not replaced by other words, but filled the chaos of matter into order and harmony; with another meaning. A misunder- which fills and animates His prophets, and standing was the less possible, the deeper which revives the despondency of an err. the purer ideas had penetrated into the ing heart, or the dry bones of a sunken heart of the people. Among the many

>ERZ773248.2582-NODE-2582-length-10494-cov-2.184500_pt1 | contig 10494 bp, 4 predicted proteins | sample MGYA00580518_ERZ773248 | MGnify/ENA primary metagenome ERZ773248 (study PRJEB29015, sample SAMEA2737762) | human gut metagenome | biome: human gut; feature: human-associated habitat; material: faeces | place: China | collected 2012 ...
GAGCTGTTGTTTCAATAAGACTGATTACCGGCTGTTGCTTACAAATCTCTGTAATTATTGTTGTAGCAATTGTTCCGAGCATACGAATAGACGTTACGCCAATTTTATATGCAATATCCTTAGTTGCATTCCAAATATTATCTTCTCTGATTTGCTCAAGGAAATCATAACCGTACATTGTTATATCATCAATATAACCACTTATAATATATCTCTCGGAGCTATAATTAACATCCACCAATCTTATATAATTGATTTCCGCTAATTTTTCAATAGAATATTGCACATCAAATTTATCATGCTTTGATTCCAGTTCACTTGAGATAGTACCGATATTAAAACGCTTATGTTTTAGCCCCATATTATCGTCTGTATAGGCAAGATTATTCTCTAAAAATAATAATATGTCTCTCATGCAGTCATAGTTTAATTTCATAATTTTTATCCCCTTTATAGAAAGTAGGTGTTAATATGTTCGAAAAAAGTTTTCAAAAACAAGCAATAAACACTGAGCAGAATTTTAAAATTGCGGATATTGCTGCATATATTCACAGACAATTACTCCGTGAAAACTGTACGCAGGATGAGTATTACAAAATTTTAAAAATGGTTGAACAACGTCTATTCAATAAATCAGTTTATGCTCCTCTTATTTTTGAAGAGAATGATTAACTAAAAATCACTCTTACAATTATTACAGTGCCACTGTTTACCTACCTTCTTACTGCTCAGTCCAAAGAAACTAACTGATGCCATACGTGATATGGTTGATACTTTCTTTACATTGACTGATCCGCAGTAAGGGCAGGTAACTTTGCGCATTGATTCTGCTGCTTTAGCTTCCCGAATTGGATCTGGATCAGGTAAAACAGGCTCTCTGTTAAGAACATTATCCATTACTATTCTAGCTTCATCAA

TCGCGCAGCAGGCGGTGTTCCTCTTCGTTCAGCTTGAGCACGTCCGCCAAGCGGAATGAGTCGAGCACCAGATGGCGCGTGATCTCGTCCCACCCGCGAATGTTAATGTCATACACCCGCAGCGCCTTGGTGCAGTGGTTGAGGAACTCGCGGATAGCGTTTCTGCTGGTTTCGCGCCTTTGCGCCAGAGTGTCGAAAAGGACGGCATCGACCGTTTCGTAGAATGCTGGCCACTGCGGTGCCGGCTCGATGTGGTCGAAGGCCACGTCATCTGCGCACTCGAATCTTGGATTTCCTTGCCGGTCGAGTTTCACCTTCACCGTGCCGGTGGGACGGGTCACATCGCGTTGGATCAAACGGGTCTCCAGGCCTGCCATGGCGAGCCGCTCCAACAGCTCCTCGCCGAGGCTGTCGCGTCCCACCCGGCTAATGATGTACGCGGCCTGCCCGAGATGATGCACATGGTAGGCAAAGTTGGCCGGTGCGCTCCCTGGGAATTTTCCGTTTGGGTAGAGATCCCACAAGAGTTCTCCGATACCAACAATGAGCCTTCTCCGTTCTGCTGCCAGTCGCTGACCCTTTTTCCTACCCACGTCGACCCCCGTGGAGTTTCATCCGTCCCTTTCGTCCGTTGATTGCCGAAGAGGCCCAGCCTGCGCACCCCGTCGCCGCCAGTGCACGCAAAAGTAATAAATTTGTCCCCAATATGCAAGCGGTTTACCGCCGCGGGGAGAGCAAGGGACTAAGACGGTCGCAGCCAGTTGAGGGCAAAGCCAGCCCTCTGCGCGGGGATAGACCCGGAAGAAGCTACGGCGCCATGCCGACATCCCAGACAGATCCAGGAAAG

nation. Nor did the New Testament phrases which have thus been internally reject that phrase, even in reference to its metamorphosed, that which occurs in our most sacred idea; for, it says: “Christ text is one of the most striking instances. has given himself for us as an offering The Hebrews might certainly, in the time and a sacrifice to God for a sweet-smelling of their physical and mental degradation, savour" (Ephes. v. 2). Thus, the Divine have shared the universal superstition of presence graciously accepted the grand the heathen world, that the deities “smell sacrifice of Noah; He saw with delight the the sweet odour” of the sacrifices, and piety of the only family which had escaped find their delight in it. But when the the universal calamity; and Hedetermined multitude of gods gave way, in their never again to expose the earth to so fearconvictions, to the One invisible and ful a destruction, but to be mindful of incorporeal God, who includes them all, the weakness of the human heart, which, the “sweet odour” received a different though capable of godlike purity, falls an meaning; it was used as perfectly iden- easy prey to the numberless allurements tical in meaning with delight or pleasure ; that surround it. He received the sinthis is plain beyond controversy from se- offering of Noah as an atonement for the veral later passages. The natural vigour wickedness of the former generations; the of the language applied easily external sin of man was no more to be measured after functions of the senses to abstract notions the test of justice, but after that of mercy. and to operations of the mind. It would God had, during several centuries, judged be bold, indeed, to assert, that the Penta- him after his innate Divine attributes; teuch which enforces, with all the energy He now intended to view him with due reof which language is capable, the incor- gard to his human imperfections; He was poreality and spirituality of God, should aware, that though the spirit is willing, attribute to Him qualities of the grossest the flesh is weak. God proclaimed, that and most sensuous nature; the theology of man cannot gain salvation by his own the Pentateuch forms a consistent system righteousness, but by Divine mercy. By in which one part cannot be in direct op- this new and all.important doctrine, the position with another; but the nature of love of God shines in higher splendour; God is the foundation of the whole system; but man sinks into deeper dependence; we cannot doubt the one without destroy- he lives henceforth not in virtue of his ing the other. The “sweet odour" of the own moral excellence, but in consequence incense or the burnt sacrifices was the spirit of Divine favour. The intellectual emiof God which hovered round the offerings, nence which man had attained by partakas a messenger of rest and peace, and which ing of the fruit of knowledge, was far was hoped to be won or conciliated by the from securing to hinı “ to be like God”; humble piety which had prompted the he might, with his reason, penetrate into gift. It is the spirit of God which brought the mysteries of creation, but his heart is